RALEIGH (Feb. 20, 2019) – With buy-in from all sectors of education, the business community, the governor and legislative leaders, the myFutureNC Commission announced an ambitious goal today: 2 million North Carolinians ages 25-44 with a postsecondary credential or degree by 2030.
Currently, just 1.3 million North Carolinians in that age group – or 49% – have a high-quality credential or degree. Yet the Georgetown Center on Education and the Workforce projects that by 2020, 67% of jobs in North Carolina will require education beyond high school.
For the past year, myFutureNC – with members from the education, business, political, philanthropic and faith communities – has deliberated how to close that gap.
“If we want to expand economic opportunity for North Carolinians … we must increase educational attainment,” said Dale Jenkins, CEO of Medical Mutual Holdings and a Co-Chair of the Commission. “The key is simply not stopping your education when you graduate from high school.”
Jenkins noted that educational opportunity is not distributed evenly across the state.
“This is nothing short of a crisis,” he said. “Quite simply, this is not acceptable.”
Of 100 students who start 9th grade in North Carolina today, according to research at the Carolina Population Center at UNC-Chapel Hill, only 30 will complete a two- or four-year degree.
“That’s not enough – it’s way too low, given how the job market is changing,” declared Jenkins.
“If we don’t take action, our state and our people will simply be left behind.”
The sobering numbers and rapidly changing job demands were repeated frequently by speakers at the announcement.
“We’re working to make sure all North Carolinians – all North Carolinians – realize their potential,” said President Peter Hans of the NC Community College System. “Community colleges are a ladder to the middle class. So count us in. Invest in us.”
Given that 80% of the 90,000 students at the state’s private colleges and universities need financial aid, said Hope Williams of the NC Independent Colleges & Universities, “A post-secondary credential or degree an mean the difference between poverty and economic security.”
Several speakers noted that it doesn’t always take a four-year degree to have a successful career. State Superintendent Mark Johnson pointed to electric line-workers as a job that requires community-college training.
“You can start off making $40,000 to $50,000. In just a few years, you can double that,” he said.
Jim Hansen of PNC Bank emphasized that the attainment effort needs to start with the state’s youngest students
“Early-childhood education is too often forgotten in the discussion of the education continuum,” Hansen said. “It is important that our youngest children … are taught well – but also that they retain their learning.”
As jobs become increasingly technical, he said, “If companies can’t find the workforce in North Carolina … those companies will move to states where the workforce can be found.”
THE EFFORT WILL REQUIRE support from political leaders as well. And in a state where the leadership sometimes seemed polarized, a Democratic governor and Republican legislative leaders embraced the goal.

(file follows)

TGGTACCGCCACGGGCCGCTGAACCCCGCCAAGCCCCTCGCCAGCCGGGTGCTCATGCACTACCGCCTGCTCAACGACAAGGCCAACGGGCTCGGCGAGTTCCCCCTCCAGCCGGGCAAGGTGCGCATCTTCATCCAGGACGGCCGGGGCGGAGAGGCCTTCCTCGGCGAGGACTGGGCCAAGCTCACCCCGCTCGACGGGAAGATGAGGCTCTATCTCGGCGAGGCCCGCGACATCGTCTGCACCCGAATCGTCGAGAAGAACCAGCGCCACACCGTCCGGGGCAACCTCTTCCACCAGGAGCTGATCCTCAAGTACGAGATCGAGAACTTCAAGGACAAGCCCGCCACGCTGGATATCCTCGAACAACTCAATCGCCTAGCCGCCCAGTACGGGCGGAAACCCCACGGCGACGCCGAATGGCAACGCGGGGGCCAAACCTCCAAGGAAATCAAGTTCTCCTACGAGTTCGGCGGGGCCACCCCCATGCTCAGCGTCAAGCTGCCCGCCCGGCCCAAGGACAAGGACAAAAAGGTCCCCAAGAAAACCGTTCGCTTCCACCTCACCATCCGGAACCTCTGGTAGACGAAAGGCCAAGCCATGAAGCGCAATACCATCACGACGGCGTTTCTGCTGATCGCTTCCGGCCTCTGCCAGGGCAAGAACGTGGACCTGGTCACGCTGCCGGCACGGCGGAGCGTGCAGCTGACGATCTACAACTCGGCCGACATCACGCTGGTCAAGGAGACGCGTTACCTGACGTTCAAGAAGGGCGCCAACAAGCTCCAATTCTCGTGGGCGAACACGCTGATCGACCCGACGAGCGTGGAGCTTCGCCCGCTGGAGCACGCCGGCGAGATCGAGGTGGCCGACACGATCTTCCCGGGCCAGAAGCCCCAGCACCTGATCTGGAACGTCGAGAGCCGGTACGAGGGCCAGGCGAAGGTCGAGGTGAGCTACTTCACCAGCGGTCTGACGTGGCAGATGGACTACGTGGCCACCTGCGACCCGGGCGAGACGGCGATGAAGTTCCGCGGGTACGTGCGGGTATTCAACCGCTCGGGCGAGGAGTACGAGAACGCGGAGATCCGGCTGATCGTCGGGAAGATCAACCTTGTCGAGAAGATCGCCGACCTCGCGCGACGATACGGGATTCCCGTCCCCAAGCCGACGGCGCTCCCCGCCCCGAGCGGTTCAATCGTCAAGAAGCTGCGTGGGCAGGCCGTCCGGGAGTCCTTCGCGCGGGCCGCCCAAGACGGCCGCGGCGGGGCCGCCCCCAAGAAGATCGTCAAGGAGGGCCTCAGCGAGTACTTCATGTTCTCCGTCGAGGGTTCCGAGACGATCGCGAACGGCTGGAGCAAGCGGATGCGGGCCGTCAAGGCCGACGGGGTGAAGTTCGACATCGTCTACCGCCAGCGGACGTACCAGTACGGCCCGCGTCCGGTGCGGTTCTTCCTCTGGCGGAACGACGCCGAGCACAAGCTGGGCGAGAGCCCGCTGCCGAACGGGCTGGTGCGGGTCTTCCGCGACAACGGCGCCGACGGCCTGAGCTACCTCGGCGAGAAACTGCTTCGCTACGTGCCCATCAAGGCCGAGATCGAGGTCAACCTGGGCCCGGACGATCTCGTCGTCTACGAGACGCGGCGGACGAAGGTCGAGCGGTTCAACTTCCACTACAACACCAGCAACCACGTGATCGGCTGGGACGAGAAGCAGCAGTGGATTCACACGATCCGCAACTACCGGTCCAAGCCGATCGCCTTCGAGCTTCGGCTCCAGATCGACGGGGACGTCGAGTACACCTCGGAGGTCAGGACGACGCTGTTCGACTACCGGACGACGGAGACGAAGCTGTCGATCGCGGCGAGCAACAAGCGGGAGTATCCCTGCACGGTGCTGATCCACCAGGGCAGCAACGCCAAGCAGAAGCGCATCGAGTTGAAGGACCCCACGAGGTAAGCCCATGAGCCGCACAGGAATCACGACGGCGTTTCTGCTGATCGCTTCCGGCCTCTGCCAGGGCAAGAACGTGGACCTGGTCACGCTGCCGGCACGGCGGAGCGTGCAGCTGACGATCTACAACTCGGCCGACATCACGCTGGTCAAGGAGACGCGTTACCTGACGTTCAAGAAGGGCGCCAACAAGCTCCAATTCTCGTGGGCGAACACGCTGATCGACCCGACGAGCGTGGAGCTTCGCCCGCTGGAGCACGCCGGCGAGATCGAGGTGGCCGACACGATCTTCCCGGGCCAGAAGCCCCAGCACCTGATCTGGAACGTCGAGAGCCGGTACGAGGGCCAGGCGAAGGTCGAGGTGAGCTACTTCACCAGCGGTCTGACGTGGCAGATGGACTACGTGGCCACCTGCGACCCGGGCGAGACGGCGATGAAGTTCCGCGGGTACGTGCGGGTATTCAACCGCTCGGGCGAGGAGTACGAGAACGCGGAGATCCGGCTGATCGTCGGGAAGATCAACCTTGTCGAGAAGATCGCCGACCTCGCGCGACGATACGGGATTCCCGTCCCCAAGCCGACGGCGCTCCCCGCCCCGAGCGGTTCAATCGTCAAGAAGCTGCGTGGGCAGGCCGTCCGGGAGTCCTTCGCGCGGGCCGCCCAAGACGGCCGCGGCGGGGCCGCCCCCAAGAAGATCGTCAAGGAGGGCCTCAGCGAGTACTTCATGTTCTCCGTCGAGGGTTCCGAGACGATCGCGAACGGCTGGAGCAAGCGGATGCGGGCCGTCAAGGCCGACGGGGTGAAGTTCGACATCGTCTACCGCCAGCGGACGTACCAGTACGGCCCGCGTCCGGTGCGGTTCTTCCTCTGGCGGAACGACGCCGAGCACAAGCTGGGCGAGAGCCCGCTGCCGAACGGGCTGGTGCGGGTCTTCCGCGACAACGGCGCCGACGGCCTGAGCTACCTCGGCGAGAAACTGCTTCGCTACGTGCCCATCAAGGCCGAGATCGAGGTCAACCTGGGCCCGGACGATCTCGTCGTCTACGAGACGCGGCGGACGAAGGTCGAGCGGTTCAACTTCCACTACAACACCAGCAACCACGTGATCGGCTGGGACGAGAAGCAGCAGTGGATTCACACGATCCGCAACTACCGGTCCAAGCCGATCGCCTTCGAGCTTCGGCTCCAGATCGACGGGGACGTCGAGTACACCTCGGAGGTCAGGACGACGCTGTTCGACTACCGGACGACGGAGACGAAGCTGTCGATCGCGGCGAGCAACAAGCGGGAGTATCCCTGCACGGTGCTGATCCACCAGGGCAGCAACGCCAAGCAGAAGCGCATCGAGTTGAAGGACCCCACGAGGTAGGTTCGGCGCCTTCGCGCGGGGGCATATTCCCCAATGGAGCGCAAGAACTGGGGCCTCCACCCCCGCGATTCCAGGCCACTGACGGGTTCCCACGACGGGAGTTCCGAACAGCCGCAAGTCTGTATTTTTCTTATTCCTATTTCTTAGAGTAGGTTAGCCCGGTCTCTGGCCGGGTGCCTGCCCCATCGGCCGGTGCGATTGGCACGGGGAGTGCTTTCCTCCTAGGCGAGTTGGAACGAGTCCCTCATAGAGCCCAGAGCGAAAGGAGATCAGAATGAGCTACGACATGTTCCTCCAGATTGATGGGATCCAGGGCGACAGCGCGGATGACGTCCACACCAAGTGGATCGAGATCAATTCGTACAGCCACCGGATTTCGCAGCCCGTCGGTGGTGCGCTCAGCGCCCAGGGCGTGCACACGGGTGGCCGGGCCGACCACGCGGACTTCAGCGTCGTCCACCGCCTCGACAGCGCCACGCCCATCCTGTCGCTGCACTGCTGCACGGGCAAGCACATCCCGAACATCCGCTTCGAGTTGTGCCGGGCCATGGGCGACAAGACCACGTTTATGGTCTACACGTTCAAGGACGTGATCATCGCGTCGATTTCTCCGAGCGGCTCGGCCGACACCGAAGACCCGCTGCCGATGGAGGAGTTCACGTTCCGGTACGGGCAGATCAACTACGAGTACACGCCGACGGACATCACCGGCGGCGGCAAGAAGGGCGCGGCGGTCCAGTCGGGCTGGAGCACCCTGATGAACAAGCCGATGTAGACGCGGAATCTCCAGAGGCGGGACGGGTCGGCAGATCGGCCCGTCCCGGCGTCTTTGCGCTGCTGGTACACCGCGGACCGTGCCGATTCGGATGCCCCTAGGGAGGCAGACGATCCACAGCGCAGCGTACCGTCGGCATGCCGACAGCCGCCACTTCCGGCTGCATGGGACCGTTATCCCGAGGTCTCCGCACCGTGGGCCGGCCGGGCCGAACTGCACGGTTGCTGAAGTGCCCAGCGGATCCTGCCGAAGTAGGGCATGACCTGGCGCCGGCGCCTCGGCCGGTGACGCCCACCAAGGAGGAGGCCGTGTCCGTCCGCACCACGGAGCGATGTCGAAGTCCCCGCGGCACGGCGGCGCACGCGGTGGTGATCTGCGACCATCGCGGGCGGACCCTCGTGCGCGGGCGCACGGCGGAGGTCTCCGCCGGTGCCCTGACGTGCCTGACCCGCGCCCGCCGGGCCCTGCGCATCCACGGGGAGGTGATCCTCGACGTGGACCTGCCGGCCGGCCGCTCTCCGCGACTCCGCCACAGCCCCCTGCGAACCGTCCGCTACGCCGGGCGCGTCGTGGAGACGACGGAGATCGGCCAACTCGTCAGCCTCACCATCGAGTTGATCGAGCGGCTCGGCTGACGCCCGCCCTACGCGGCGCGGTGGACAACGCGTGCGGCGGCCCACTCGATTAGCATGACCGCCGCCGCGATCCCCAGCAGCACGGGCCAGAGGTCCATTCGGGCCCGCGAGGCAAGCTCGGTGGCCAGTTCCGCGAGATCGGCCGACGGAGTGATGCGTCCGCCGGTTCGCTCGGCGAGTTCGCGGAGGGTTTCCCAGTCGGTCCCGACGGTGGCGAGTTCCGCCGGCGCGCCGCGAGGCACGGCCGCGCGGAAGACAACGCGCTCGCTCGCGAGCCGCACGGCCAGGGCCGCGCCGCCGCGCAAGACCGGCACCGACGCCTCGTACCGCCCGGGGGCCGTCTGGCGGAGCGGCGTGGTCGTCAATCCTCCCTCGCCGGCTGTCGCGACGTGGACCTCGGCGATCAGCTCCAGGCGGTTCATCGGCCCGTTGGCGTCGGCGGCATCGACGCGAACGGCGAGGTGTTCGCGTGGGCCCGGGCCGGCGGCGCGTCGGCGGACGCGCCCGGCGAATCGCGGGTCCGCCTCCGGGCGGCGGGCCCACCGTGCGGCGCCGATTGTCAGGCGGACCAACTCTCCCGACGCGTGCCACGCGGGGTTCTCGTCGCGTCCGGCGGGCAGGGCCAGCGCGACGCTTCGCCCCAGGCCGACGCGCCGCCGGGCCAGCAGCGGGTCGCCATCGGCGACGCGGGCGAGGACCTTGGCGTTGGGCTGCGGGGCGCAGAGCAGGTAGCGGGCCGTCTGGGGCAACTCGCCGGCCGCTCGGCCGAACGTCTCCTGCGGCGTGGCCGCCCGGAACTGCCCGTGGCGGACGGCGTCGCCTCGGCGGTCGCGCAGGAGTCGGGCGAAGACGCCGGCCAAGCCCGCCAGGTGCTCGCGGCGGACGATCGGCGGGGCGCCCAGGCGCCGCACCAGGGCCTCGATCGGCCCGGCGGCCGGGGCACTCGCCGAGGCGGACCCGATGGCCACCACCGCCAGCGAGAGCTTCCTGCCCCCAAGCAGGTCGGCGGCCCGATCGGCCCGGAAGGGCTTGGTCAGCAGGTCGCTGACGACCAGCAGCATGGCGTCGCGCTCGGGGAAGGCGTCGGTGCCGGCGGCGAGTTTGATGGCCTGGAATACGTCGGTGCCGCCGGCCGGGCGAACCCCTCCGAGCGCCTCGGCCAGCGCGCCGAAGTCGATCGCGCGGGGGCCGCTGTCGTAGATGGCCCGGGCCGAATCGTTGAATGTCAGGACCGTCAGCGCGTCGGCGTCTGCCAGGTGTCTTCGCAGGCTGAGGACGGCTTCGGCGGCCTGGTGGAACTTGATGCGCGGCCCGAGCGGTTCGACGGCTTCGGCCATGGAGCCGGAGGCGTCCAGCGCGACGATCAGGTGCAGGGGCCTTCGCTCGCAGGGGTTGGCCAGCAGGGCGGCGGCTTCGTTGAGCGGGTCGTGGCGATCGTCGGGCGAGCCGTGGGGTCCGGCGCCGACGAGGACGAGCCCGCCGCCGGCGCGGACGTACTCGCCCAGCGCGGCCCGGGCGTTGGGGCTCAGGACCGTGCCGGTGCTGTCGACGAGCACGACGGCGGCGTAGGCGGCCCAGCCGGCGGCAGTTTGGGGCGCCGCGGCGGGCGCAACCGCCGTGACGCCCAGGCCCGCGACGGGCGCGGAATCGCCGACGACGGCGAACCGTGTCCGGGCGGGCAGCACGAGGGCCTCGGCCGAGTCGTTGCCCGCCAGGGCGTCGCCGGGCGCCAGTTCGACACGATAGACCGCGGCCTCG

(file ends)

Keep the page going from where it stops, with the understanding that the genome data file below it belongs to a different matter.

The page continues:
Gov. Roy Cooper pointed to rapid changes in job demands and noted that over half the jobs that today’s students will perform haven’t been invented yet.
The effort will require investments, though, and the governor pointed to two initiatives he has championed:
- Finish Line grants to help community college students complete their degrees when they encounter unforeseen expenses like a car repair, a medical emergency or a child-care crisis; and
- Tuition-free community college in high-demand fields like health care, technology and construction. “People do struggle to pay for their education,” Cooper said, but it will serve the business community to fill high-demand jobs.
NC Senate leader Phil Berger, R-Rockingham, noted that not every student starts at the same place. But he insisted that opportunity shouldn’t be limited by a student’s wealth or lack thereof, the circumstances of their birth or their ZIP code.
“Education is the great equalizer,” he said.
Berger pointed to the success of measures like NC Promise – tuition of $500 a semester for in-state students at Western Carolina, UNC Pembroke and Elizabeth City State universities, as well as fixed tuition for eight semesters at other state universities.
Reaching the goal of 2 million with degrees or credentials “will ensure that North Carolina continues to have one of the best-educated workforce’s in the nation,” Berger said.
NC House Speaker Tim Moore said meeting the goal is key to the state’s continued economic growth.
Though it is one of the most ambitious goals in the South, “This goal can be reached. This is something that can be handled in a bipartisan fashion,” Moore said.
Goals are one thing, he said, but “the real proof of this is what we do … to make this a reality.”
Rep. John Fraley, R-Iredell and a key player in House discussions of education policy, said leaders will need to put aside personal and political agendas.
“Doing this is just a matter of making up our minds to do so,” Fraley said.